Knowledge — 3 months ago

What is Seasonal Depression?

by Rick S.

SAD, Seasonal Depression, Seasonal Affective Disorder

What is Seasonal Depression?

Seasonal affective disorder is also known as SAD or seasonal depression. It is a type of mood disorder that affects people seasonally. During most of the year, a person with seasonal affective disorder has normal mental health. Once a year, at the same time of year, however, they experience depression. For most people with the seasonal affective disorder, this seasonal depression occurs in the winter. A minority of seasonal affective disorder sufferers will be affected in the summer.

The number of people affected by seasonal affective disorder varies with where people live. For instance, in Alaska, where winter is harsh, it affects 9.9% of people. In sunny Florida, on the other hand, only 1.4% of people suffer from seasonal affective disorder. Usually, the symptoms peak during the months of January and February. The onset typically occurs in the autumn.

SAD

Causes of Seasonal Affective Disorder

People often think that seasonal affective disorder is just a case of the winter blues and not really serious. For those who struggle with seasonal affective disorder in the summer, it often doesn’t make sense to friends and family. How could someone be sad when it’s so beautiful and sunny outside?

Some researchers believe that seasonal affective disorder is a natural, biological reaction to the time of year. During the winter, there is less sunlight, colder temperatures, and for most animals, it is a time of scarcity in terms of food. Some say that the depressive mood would reduce appetite and food intake during a time when there wasn’t as much for people to eat in the past. There is a theory that hormonal changes result in less serotonin and results in a depressed mood.

Most people who are diagnosed with seasonal affective disorder report onset between the ages of 18 and 30-years-old. More women than men are affected by it. In fact, the disorder is a full four times higher in women. An estimated ten million Americans have seasonal affective disorder. There is a milder form of seasonal affective disorder that affects another 10 to 20% of Americans.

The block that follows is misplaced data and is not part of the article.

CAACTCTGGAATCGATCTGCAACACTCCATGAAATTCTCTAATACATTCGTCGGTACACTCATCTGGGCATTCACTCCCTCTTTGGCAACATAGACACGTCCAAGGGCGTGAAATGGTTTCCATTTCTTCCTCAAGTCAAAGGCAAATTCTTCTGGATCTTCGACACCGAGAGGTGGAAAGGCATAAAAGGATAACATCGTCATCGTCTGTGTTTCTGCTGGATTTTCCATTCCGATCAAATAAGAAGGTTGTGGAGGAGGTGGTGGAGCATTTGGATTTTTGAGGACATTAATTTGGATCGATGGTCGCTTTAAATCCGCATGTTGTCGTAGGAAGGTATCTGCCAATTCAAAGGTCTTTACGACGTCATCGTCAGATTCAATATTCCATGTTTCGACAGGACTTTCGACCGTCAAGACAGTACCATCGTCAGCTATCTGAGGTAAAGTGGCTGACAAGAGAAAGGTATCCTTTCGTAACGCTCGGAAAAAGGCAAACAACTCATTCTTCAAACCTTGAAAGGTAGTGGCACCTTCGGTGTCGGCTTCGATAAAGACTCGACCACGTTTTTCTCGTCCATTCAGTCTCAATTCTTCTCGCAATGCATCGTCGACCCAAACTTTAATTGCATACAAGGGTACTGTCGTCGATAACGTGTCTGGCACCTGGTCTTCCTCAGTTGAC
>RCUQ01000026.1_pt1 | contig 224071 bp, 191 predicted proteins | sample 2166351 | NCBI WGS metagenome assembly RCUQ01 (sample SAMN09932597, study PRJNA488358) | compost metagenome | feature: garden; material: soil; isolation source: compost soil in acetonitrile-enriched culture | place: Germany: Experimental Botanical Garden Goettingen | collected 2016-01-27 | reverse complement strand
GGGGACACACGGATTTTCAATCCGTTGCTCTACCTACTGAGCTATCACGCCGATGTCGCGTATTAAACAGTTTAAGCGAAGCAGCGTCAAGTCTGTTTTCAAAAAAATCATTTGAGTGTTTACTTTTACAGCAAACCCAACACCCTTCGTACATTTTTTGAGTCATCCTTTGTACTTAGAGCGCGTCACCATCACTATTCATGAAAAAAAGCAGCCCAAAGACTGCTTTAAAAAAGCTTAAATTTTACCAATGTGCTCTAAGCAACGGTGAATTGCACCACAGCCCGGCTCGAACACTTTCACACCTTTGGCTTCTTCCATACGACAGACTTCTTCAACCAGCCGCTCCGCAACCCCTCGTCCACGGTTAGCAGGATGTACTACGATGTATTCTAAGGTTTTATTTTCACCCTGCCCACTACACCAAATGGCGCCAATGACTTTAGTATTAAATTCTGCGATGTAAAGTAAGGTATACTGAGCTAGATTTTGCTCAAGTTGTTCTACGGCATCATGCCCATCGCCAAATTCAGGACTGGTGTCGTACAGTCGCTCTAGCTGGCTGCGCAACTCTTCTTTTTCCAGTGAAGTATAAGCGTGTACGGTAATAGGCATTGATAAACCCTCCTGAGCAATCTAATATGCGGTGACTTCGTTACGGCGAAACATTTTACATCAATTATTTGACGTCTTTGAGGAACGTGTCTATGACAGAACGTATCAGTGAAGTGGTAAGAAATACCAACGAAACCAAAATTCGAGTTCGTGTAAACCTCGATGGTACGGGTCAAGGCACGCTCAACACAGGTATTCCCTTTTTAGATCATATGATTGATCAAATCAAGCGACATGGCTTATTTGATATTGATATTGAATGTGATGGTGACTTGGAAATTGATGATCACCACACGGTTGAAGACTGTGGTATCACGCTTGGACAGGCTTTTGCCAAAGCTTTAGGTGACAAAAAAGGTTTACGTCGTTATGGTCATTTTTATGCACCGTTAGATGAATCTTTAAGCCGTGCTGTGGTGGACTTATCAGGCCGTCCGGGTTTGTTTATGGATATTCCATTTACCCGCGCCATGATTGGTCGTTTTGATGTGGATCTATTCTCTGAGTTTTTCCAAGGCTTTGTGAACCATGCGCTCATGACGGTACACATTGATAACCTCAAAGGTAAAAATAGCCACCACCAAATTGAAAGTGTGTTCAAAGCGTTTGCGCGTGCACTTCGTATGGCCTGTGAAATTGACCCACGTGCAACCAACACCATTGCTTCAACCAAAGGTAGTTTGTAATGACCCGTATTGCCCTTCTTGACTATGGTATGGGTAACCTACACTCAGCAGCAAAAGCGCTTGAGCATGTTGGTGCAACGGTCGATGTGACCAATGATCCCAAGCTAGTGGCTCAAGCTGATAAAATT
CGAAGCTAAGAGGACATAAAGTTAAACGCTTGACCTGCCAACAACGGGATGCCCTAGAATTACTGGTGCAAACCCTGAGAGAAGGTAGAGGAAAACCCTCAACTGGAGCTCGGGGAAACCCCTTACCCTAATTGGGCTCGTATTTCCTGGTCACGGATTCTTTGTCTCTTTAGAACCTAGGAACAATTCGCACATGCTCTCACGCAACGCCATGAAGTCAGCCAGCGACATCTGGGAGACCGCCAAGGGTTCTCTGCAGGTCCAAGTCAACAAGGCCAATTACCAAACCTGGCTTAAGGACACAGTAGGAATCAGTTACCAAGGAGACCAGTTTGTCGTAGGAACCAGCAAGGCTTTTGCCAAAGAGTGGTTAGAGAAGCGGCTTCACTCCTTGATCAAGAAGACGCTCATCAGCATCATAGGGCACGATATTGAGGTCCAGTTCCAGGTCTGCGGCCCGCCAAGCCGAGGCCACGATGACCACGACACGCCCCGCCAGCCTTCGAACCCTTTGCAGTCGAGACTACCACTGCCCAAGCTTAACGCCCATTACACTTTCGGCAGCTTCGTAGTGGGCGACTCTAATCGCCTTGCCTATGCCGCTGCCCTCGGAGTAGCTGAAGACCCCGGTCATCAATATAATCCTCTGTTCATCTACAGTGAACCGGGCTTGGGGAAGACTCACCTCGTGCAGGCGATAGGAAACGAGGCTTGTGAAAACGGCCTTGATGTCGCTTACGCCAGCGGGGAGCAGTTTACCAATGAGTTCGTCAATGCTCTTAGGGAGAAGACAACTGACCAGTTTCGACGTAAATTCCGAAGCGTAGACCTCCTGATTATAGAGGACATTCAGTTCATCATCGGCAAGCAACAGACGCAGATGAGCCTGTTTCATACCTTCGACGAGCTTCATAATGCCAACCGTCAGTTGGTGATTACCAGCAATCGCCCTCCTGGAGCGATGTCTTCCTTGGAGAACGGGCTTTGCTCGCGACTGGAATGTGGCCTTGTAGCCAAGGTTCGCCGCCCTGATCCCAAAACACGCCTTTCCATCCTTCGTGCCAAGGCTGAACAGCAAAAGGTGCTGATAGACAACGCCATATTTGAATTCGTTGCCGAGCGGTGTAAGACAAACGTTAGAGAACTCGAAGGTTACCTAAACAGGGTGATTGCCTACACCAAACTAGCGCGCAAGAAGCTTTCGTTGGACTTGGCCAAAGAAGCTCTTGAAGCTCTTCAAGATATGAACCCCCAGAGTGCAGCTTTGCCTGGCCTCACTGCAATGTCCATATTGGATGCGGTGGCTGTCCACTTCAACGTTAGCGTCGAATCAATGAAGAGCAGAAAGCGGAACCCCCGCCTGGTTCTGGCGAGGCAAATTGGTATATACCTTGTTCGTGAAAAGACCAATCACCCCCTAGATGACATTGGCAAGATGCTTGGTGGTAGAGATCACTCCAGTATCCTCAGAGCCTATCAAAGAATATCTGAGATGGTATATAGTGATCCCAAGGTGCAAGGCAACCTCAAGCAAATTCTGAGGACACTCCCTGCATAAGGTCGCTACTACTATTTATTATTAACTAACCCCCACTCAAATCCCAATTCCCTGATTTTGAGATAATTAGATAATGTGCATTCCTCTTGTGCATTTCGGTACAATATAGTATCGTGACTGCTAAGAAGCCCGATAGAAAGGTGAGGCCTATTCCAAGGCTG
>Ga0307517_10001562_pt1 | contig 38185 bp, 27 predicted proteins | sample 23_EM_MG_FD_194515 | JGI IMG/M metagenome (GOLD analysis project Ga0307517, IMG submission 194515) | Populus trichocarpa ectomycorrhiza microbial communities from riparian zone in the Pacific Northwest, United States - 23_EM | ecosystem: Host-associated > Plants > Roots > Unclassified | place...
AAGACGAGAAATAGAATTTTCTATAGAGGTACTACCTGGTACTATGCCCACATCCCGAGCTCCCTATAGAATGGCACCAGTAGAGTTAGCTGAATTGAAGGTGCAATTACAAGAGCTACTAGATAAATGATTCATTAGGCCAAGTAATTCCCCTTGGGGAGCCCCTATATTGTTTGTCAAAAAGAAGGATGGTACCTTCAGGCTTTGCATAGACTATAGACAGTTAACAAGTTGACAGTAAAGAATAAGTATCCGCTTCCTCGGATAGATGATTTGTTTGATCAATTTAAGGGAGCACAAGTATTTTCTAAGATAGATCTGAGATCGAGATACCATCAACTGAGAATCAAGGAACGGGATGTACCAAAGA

Symptoms of Seasonal Affective Disorder

Symptoms of seasonal affective disorder can be different in the summer versus the winter. Common symptoms of seasonal affective disorder in the winter include:

  • Low energy levels
  • Difficulty concentrating
  • Feelings of heaviness in your arms and legs
  • Fatigue, wanting to sleep all the time
  • Isolation, avoiding social settings
  • Craving comfort foods, typically sweet and starchy foods
  • Appetite changes
  • Weight gain
  • Feeling melancholy and sad
  • Feeling hopeless and having thoughts of suicide
Seasonal Affective Disorder

The typical symptoms of seasonal affective disorder that occurs in the summer are:

  • Poor appetite
  • Feelings of anxiety
  • Irritation
  • Weight loss
  • Trouble sleeping

Treatment for Seasonal Affective Disorder

There are a number of different treatments available for seasonal affective disorder. One is the use of traditional antidepressant medications. Bupropion XL is a medication that is specifically used just for seasonal affective disorder. Light therapy is another treatment for seasonal affective disorder. You need to use a specific type of light therapy box that utilizes a 10,000 lux full-spectrum light which helps you produce more serotonin and regulate circadian rhythm. These light boxes can be rented or purchased. Know that health insurance companies often don’t cover them, though they have been found to be very effective in the treatment of seasonal affective disorder. Some doctors recommend that people with seasonal affective disorder get up and out the door early in the day to make the most of the limited light in the winter. It’s important to spend some time outdoors every day, even though it is cold and may be cloudy. Regular exercise can also help. Aim for at least 30 minutes a day, five days a week, and try to eat a healthy, balanced diet. You should make social plans, engaging in activities that you enjoy. Finally, talking to a licensed therapist is a good idea.


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